HomeIn MediaGadget NewsMIT Researchers Developed RiskCardio, a Machine Learning System that Predicts Cardiovascular Death

    MIT Researchers Developed RiskCardio, a Machine Learning System that Predicts Cardiovascular Death

    MIT Researchers Developed RiskCardio, a Machine Learning System that Predicts Cardiovascular Death

    The presence of Artificial intelligence (also known as AI) in healthcare is represented by the use of complex algorithms and software to estimate human cognition in the analysis of complicated medical data. In other words, AI is the ability of computer algorithms to approximate conclusions without direct human input. RiskCardio Machine Learning System Predicts Cardiovascular Death

    AI technology has a huge importance when integrated in medical devices. Not only it can assist doctors in making better data-driven decisions, but it also has a positive impact on reducing mortality rates. AI can help to improve the efficiency of disease diagnosis, management, and treatment.

    MIT Reseachers Developed RiskCardio

    Now, thanks to the efforts of researchers at MIT’s CSAIL (MIT’s Computer Science & Artificial Intelligence Laboratory), AI’s ability to predict deadly heart conditions might become a reality when predicting threats to your health. These researchers have recently developed a machine learning system called RiskCardio. After a simple 15-minute ECG reading, the system can estimate the risk of death due to cardiovascular issues that block or reduce blood flow. After the short 15-minute ECG reading, RiskCardio estimates the danger based on the sets of consecutive beats present in the sample. If the data is captured within 15 minutes of an event, the system will accurately estimate if someone will die within 30 days, or even up to a year later.

    The method is based in the belief that extreme variations between heartbeats reflect greater risk. The researchers team programmed the machine learning system by using historical data for patient outcomes. When patients survived, their heartbeats were deemed relatively normal, but when they died, their heart activity was considered life-threatening. But the ultimate risk score comes by averaging the prediction from each set of consecutive heartbeats, which would make the device tag a patient with a potential high risk of cardiovascular death.

    The patients that were identified by RiskCardio in the top quartile of the study sample with high risk of cardiovascular death were nearly 7 times more likely to die due to cardiovascular death as compared to other quartiles.

    Divya Shanmugam, lead author on a new paper about RiskCardio said, “We’re looking at the data problem of how we can incorporate very long time series into risk scores, and the clinical problem of how we can help doctors identify patients at high risk after an acute coronary event. The intersection of machine learning and healthcare is replete with combinations like this — a compelling computer science problem with potential real-world impact. Machine learning is particularly good at identifying patterns, which is deeply relevant to assessing patient risk. Risk scores are useful for communicating patient state, which is valuable in making efficient care decisions.”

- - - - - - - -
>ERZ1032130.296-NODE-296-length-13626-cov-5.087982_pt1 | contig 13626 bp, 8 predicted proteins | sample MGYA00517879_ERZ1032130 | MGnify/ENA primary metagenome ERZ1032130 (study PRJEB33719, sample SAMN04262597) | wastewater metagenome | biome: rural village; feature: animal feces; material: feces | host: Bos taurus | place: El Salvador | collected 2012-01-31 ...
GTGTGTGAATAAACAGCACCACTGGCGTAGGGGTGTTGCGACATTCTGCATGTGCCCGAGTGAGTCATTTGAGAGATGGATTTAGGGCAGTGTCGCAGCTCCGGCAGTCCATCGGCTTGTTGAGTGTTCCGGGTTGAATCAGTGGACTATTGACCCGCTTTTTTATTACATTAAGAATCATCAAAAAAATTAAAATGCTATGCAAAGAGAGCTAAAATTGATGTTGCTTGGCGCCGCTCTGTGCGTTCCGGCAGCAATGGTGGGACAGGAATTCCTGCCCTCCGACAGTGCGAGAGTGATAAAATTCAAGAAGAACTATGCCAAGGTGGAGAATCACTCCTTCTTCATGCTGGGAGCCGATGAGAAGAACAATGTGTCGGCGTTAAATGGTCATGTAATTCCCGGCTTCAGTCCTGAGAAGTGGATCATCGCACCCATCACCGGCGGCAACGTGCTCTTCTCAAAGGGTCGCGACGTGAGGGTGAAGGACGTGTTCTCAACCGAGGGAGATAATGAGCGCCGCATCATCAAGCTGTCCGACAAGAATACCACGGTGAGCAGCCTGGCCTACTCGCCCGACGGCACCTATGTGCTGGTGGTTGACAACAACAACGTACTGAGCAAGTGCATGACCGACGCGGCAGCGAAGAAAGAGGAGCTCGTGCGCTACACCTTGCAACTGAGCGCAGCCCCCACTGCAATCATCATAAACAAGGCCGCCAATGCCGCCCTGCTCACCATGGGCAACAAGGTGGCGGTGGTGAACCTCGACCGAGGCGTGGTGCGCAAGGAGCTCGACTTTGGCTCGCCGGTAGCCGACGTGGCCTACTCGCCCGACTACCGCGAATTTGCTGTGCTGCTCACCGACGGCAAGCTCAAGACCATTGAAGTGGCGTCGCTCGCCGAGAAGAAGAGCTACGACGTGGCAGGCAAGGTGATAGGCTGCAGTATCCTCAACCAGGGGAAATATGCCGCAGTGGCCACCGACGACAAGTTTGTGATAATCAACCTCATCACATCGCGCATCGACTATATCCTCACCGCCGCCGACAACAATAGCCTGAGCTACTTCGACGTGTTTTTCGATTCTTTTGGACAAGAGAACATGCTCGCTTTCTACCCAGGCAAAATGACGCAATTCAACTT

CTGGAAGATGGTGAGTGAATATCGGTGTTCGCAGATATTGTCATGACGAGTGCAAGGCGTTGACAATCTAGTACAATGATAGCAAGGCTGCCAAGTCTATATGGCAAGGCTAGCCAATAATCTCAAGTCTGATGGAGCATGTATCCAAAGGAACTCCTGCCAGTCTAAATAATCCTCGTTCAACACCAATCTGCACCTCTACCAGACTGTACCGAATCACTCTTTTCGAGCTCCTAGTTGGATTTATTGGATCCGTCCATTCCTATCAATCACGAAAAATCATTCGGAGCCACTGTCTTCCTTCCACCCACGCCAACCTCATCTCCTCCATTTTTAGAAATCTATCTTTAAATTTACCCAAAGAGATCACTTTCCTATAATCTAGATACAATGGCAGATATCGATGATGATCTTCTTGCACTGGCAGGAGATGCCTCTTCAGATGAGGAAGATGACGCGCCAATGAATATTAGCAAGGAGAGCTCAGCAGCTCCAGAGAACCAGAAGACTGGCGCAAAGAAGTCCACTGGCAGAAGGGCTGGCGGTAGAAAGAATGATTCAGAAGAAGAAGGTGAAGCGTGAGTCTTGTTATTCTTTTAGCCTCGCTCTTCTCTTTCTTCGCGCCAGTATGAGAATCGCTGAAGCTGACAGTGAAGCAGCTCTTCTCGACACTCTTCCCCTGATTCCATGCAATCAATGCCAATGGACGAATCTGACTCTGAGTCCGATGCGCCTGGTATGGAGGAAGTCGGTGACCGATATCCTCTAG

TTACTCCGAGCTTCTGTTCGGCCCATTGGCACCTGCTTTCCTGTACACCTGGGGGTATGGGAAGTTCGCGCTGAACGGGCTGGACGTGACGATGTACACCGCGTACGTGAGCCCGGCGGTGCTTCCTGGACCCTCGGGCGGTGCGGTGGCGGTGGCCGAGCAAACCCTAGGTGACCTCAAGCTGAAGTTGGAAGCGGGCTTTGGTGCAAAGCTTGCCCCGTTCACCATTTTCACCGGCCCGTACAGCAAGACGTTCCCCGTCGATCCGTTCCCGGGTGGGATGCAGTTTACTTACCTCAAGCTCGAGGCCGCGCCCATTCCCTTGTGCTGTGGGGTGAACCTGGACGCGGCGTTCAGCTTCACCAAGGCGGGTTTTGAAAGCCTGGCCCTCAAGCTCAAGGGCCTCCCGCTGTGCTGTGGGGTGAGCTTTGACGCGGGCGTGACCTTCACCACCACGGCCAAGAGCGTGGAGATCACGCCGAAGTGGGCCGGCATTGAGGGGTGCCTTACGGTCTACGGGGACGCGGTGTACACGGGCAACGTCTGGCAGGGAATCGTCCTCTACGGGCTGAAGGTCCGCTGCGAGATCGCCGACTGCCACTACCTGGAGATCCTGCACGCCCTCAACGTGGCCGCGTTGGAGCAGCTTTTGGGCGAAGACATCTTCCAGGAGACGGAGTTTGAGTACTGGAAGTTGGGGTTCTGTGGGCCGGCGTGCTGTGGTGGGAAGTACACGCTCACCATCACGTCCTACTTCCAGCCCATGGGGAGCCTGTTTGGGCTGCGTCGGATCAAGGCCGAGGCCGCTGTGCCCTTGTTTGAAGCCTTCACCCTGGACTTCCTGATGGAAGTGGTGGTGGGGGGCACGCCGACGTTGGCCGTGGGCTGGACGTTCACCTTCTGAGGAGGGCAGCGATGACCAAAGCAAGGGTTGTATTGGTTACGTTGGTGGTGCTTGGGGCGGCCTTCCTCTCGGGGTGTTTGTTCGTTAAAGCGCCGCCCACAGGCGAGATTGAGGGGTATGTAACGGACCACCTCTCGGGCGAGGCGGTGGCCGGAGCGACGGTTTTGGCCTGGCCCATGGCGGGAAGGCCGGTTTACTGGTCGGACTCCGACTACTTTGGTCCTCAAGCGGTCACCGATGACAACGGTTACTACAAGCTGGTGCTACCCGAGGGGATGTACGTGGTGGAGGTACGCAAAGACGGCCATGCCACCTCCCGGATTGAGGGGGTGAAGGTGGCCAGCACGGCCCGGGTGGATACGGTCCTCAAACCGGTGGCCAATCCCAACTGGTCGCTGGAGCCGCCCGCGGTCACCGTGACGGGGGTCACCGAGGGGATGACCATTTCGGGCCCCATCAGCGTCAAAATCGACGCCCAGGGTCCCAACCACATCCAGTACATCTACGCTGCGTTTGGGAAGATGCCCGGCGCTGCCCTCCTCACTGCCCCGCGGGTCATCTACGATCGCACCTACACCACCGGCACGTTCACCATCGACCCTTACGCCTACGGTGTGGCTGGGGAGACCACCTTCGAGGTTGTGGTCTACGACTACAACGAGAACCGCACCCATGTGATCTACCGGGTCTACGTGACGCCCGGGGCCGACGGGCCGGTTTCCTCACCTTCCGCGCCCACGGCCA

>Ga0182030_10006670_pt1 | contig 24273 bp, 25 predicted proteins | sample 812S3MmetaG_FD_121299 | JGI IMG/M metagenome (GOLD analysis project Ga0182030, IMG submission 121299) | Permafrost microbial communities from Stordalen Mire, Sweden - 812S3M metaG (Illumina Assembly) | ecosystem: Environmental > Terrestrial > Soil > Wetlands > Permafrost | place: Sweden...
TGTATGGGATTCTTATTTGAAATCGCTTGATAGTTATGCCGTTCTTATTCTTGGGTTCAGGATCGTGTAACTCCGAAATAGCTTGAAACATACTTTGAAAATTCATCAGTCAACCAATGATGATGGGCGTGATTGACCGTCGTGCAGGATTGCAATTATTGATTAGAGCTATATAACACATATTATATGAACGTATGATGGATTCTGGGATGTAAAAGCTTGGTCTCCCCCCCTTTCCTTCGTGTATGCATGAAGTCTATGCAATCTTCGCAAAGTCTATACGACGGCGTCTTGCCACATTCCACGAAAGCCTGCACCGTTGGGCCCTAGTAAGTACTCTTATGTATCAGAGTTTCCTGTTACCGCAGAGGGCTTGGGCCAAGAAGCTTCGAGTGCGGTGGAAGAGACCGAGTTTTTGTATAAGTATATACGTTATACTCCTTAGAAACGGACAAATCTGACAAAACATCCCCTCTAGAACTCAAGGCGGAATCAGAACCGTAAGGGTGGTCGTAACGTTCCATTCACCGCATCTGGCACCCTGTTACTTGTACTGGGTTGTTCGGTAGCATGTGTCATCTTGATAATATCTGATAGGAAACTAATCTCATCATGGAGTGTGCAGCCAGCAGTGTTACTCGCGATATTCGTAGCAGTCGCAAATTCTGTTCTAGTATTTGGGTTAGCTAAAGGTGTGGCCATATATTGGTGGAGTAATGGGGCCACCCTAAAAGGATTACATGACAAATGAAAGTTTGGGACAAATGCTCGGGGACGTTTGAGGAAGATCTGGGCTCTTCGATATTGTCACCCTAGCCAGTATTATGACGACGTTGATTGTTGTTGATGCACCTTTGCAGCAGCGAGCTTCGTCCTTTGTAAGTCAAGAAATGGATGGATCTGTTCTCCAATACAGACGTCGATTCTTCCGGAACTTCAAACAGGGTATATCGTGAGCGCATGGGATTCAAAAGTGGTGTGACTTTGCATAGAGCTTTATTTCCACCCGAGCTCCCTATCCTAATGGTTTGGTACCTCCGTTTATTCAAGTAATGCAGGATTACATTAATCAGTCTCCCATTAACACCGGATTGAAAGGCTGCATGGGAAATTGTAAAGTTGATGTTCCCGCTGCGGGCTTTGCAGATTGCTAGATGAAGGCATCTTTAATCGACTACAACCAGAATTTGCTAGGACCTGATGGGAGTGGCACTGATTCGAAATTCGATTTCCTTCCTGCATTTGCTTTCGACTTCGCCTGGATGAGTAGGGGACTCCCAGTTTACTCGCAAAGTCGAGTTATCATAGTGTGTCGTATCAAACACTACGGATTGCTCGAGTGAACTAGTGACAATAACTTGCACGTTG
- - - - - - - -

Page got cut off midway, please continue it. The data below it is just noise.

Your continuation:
MIT Reseachers Developed RiskCardio

    While the system is definitely impressive, there’s still more work to be done. The team of researchers from MIT’s CSAIL will still need to refine the training data to account for more ages, ethnic backgrounds and genders. The team is also planning to examine medical circumstances where there is a pool of poorly labeled or unlabelled data and evaluate how the ML system processes and handles such information to account for obscure cases.

    RiskCardio will obviously need to be as close as possible to perfeclty accurate, since any mistakes can ultimately lead to deadly consequences. But if the system does enter service, it could easily prove vital to health care. Doctors would be able to quickly assess a patient’s health and make an educated decision for an appropriate level of treatment.

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    David Novak
    David Novak
    For the last 20 years, David Novak has appeared in newspapers, magazines, radio, and TV around the world, reviewing the latest in consumer technology. His byline has appeared in Popular Science, PC Magazine, USA Today, The Wall Street Journal, Electronic House Magazine, GQ, Men’s Journal, National Geographic, Newsweek, Popular Mechanics, Forbes Technology, Readers Digest, Cosmopolitan Magazine, Glamour Magazine, T3 Technology Magazine, Stuff Magazine, Maxim Magazine, Wired Magazine, Laptop Magazine, Indianapolis Monthly, Indiana Business Journal, Better Homes and Garden, CNET, Engadget, InfoWorld, Information Week, Yahoo Technology and Mobile Magazine. He has also made radio appearances on the The Mark Levin Radio Show, The Laura Ingraham Talk Show, Bob & Tom Show, and the Paul Harvey RadioShow. He’s also made TV appearances on The Today Show and The CBS Morning Show. His nationally syndicated newspaper column called the GadgetGUY, appears in over 100 newspapers around the world each week, where Novak enjoys over 3 million in readership. David is also a contributing writer fro Men’s Journal, GQ, Popular Mechanics, T3 Magazine and Electronic House here in the U.S.

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